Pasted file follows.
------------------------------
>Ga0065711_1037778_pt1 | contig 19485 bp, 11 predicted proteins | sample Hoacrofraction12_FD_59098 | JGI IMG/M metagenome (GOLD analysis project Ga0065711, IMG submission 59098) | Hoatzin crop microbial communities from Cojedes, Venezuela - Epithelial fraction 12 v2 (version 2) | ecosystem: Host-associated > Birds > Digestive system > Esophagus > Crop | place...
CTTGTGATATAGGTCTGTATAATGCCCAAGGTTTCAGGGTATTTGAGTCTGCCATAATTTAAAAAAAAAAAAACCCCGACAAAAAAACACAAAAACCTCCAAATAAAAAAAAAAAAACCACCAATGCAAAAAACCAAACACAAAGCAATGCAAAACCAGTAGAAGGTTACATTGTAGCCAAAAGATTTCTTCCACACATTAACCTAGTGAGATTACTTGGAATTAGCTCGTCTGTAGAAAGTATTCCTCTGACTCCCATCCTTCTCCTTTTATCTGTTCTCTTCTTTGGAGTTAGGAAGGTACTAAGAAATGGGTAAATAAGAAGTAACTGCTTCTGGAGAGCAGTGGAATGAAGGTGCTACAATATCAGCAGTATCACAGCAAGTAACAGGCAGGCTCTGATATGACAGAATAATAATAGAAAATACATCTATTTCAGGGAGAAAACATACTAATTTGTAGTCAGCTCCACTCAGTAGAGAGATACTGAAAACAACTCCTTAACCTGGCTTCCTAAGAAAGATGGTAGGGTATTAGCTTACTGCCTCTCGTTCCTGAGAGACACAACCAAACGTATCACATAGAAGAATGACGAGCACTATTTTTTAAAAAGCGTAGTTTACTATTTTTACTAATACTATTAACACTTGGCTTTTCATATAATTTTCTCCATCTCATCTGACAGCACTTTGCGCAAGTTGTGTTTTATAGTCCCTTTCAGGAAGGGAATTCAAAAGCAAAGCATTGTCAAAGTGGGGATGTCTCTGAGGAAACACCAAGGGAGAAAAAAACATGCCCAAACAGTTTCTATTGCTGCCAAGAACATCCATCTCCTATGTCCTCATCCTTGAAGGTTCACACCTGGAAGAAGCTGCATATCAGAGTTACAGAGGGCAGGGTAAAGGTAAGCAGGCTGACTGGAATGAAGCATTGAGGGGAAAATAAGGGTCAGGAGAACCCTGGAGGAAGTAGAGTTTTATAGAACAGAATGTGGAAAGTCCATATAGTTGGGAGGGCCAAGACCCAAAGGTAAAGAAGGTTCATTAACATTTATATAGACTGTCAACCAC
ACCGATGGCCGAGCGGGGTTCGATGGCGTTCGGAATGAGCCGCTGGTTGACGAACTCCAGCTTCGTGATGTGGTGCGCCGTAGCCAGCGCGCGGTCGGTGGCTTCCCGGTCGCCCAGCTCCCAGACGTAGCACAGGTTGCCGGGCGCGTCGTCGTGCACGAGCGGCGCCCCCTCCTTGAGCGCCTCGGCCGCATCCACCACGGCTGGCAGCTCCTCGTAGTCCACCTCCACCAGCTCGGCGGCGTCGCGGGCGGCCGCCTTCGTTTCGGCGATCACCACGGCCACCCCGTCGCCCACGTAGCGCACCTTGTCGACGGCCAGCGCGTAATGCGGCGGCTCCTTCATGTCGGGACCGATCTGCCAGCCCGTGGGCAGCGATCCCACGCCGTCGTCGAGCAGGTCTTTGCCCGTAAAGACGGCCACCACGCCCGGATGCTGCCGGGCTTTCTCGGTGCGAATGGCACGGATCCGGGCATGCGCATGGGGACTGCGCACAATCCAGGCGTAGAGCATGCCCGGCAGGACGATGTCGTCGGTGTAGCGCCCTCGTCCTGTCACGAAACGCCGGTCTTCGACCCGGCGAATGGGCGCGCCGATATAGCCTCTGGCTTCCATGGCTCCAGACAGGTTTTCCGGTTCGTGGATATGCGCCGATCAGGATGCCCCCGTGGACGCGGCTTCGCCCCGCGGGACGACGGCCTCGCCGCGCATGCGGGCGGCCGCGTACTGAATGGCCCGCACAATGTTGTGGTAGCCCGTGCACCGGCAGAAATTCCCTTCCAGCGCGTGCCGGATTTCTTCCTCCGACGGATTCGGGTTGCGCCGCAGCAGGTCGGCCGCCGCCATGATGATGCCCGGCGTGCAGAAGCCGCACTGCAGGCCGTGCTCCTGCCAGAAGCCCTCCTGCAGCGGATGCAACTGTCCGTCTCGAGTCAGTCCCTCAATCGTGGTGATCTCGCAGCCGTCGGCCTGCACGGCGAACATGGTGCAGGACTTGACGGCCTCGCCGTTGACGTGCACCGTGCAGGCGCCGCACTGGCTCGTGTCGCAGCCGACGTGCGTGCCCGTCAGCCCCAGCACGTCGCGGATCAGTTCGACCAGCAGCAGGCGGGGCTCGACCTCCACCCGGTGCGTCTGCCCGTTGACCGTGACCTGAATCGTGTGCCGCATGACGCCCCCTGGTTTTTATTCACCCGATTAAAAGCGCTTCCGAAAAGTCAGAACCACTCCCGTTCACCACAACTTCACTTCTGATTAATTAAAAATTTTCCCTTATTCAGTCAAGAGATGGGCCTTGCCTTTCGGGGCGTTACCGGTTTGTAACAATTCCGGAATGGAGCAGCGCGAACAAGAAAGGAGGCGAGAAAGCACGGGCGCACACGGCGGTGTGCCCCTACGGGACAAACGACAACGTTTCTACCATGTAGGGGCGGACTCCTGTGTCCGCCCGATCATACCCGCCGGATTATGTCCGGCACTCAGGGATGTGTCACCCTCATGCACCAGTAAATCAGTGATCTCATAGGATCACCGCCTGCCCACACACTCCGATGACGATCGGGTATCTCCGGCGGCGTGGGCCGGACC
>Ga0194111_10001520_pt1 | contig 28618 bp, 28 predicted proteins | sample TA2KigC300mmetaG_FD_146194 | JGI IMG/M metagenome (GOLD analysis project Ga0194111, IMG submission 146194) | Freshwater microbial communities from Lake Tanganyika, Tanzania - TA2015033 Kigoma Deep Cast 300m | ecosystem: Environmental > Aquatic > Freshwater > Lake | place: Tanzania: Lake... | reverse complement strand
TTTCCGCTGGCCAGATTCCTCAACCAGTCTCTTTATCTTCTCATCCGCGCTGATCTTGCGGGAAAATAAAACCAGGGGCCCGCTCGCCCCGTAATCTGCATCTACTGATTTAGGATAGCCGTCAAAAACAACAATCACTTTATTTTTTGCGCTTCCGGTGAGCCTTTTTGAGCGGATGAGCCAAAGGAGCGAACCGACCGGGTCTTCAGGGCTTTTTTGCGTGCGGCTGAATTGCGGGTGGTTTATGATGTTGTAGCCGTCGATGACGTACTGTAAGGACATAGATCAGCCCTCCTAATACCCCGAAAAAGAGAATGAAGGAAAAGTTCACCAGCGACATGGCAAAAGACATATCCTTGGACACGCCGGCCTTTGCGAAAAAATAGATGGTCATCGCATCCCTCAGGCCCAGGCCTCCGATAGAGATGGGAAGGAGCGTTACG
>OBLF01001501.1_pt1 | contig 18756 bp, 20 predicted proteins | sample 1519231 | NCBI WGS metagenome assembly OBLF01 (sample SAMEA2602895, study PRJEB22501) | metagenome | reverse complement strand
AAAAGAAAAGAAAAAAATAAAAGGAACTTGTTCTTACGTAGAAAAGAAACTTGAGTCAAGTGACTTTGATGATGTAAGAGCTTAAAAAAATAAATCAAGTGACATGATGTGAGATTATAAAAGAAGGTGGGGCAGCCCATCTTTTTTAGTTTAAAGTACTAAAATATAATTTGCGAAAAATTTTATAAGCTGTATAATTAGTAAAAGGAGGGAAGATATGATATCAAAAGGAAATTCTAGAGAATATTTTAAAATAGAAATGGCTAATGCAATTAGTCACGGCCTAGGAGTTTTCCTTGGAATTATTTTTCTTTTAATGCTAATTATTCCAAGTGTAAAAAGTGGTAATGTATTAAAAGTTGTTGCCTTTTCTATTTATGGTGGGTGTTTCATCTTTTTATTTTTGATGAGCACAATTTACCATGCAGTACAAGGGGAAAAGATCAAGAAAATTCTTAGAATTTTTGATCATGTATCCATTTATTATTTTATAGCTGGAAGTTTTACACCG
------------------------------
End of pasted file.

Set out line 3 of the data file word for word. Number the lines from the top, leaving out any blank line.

ACCGATGGCCGAGCGGGGTTCGATGGCGTTCGGAATGAGCCGCTGGTTGACGAACTCCAGCTTCGTGATGTGGTGCGCCGTAGCCAGCGCGCGGTCGGTGGCTTCCCGGTCGCCCAGCTCCCAGACGTAGCACAGGTTGCCGGGCGCGTCGTCGTGCACGAGCGGCGCCCCCTCCTTGAGCGCCTCGGCCGCATCCACCACGGCTGGCAGCTCCTCGTAGTCCACCTCCACCAGCTCGGCGGCGTCGCGGGCGGCCGCCTTCGTTTCGGCGATCACCACGGCCACCCCGTCGCCCACGTAGCGCACCTTGTCGACGGCCAGCGCGTAATGCGGCGGCTCCTTCATGTCGGGACCGATCTGCCAGCCCGTGGGCAGCGATCCCACGCCGTCGTCGAGCAGGTCTTTGCCCGTAAAGACGGCCACCACGCCCGGATGCTGCCGGGCTTTCTCGGTGCGAATGGCACGGATCCGGGCATGCGCATGGGGACTGCGCACAATCCAGGCGTAGAGCATGCCCGGCAGGACGATGTCGTCGGTGTAGCGCCCTCGTCCTGTCACGAAACGCCGGTCTTCGACCCGGCGAATGGGCGCGCCGATATAGCCTCTGGCTTCCATGGCTCCAGACAGGTTTTCCGGTTCGTGGATATGCGCCGATCAGGATGCCCCCGTGGACGCGGCTTCGCCCCGCGGGACGACGGCCTCGCCGCGCATGCGGGCGGCCGCGTACTGAATGGCCCGCACAATGTTGTGGTAGCCCGTGCACCGGCAGAAATTCCCTTCCAGCGCGTGCCGGATTTCTTCCTCCGACGGATTCGGGTTGCGCCGCAGCAGGTCGGCCGCCGCCATGATGATGCCCGGCGTGCAGAAGCCGCACTGCAGGCCGTGCTCCTGCCAGAAGCCCTCCTGCAGCGGATGCAACTGTCCGTCTCGAGTCAGTCCCTCAATCGTGGTGATCTCGCAGCCGTCGGCCTGCACGGCGAACATGGTGCAGGACTTGACGGCCTCGCCGTTGACGTGCACCGTGCAGGCGCCGCACTGGCTCGTGTCGCAGCCGACGTGCGTGCCCGTCAGCCCCAGCACGTCGCGGATCAGTTCGACCAGCAGCAGGCGGGGCTCGACCTCCACCCGGTGCGTCTGCCCGTTGACCGTGACCTGAATCGTGTGCCGCATGACGCCCCCTGGTTTTTATTCACCCGATTAAAAGCGCTTCCGAAAAGTCAGAACCACTCCCGTTCACCACAACTTCACTTCTGATTAATTAAAAATTTTCCCTTATTCAGTCAAGAGATGGGCCTTGCCTTTCGGGGCGTTACCGGTTTGTAACAATTCCGGAATGGAGCAGCGCGAACAAGAAAGGAGGCGAGAAAGCACGGGCGCACACGGCGGTGTGCCCCTACGGGACAAACGACAACGTTTCTACCATGTAGGGGCGGACTCCTGTGTCCGCCCGATCATACCCGCCGGATTATGTCCGGCACTCAGGGATGTGTCACCCTCATGCACCAGTAAATCAGTGATCTCATAGGATCACCGCCTGCCCACACACTCCGATGACGATCGGGTATCTCCGGCGGCGTGGGCCGGACC